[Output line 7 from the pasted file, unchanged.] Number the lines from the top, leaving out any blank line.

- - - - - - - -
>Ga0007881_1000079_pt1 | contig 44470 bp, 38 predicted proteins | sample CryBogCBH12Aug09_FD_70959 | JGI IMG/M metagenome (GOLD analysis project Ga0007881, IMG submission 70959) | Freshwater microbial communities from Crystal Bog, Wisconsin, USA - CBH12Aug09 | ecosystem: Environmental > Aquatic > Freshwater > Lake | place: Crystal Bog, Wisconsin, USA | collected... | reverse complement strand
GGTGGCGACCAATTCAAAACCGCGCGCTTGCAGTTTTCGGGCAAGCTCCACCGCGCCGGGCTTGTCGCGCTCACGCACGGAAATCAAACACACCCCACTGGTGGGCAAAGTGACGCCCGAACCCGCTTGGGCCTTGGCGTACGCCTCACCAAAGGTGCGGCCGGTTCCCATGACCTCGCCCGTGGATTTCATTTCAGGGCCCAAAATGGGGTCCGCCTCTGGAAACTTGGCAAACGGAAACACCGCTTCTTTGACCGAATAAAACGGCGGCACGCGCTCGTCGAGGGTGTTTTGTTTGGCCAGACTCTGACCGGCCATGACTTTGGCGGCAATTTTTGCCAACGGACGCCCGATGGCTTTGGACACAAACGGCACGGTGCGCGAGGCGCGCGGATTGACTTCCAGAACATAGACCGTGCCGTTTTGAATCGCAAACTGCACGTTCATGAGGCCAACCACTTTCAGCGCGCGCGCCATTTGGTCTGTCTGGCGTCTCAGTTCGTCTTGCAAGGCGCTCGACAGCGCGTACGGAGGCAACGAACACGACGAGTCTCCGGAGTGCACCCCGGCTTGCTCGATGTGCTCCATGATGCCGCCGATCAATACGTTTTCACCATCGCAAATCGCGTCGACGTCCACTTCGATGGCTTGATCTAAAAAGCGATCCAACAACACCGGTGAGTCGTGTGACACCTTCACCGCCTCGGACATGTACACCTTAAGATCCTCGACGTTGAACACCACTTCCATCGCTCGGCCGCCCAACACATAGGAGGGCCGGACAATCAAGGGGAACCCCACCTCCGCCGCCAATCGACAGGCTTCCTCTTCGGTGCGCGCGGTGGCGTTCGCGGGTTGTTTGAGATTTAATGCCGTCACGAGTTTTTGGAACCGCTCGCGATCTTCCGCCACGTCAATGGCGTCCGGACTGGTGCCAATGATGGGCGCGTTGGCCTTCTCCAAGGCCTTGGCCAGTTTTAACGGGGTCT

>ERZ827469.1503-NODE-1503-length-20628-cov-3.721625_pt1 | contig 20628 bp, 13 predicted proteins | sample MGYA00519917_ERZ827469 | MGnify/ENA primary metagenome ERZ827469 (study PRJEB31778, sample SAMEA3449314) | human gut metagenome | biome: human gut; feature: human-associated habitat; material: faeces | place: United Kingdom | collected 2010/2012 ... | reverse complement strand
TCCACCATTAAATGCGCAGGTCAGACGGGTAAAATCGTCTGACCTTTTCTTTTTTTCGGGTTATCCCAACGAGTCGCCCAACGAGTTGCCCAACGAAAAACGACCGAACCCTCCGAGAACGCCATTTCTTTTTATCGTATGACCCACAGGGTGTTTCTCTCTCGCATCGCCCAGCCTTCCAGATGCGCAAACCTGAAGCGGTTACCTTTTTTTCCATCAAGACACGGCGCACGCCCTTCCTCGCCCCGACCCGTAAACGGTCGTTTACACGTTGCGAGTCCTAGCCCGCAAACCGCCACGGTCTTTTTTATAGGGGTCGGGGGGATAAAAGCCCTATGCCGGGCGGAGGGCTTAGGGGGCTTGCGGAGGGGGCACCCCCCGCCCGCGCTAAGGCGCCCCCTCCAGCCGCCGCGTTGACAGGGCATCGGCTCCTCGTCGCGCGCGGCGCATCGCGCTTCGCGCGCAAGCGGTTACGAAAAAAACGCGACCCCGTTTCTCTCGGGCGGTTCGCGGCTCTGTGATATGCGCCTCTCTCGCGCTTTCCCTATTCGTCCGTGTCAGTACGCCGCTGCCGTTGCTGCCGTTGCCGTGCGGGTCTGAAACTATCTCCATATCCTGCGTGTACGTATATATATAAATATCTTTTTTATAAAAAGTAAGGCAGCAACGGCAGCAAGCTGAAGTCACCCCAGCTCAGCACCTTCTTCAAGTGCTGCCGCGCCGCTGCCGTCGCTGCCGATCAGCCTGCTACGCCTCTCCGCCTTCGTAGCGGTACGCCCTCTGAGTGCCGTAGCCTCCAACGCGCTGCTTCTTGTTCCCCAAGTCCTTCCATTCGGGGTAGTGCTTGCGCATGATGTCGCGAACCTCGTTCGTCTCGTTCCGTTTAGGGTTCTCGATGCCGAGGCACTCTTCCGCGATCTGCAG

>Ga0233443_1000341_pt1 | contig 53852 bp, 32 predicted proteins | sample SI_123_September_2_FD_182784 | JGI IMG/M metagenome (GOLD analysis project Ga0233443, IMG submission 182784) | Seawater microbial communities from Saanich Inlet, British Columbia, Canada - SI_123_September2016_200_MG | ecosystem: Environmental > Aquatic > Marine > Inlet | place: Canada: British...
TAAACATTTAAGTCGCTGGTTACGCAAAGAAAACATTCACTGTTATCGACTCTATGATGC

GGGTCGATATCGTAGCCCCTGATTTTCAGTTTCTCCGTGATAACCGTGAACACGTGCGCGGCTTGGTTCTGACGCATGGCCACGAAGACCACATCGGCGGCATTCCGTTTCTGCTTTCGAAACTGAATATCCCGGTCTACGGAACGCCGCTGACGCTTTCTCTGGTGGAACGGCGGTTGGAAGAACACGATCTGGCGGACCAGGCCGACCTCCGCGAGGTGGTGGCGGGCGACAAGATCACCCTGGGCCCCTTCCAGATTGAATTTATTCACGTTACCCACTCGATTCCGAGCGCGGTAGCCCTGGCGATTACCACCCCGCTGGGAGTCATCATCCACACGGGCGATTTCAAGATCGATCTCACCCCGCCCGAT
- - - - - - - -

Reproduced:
GGGTCGATATCGTAGCCCCTGATTTTCAGTTTCTCCGTGATAACCGTGAACACGTGCGCGGCTTGGTTCTGACGCATGGCCACGAAGACCACATCGGCGGCATTCCGTTTCTGCTTTCGAAACTGAATATCCCGGTCTACGGAACGCCGCTGACGCTTTCTCTGGTGGAACGGCGGTTGGAAGAACACGATCTGGCGGACCAGGCCGACCTCCGCGAGGTGGTGGCGGGCGACAAGATCACCCTGGGCCCCTTCCAGATTGAATTTATTCACGTTACCCACTCGATTCCGAGCGCGGTAGCCCTGGCGATTACCACCCCGCTGGGAGTCATCATCCACACGGGCGATTTCAAGATCGATCTCACCCCGCCCGAT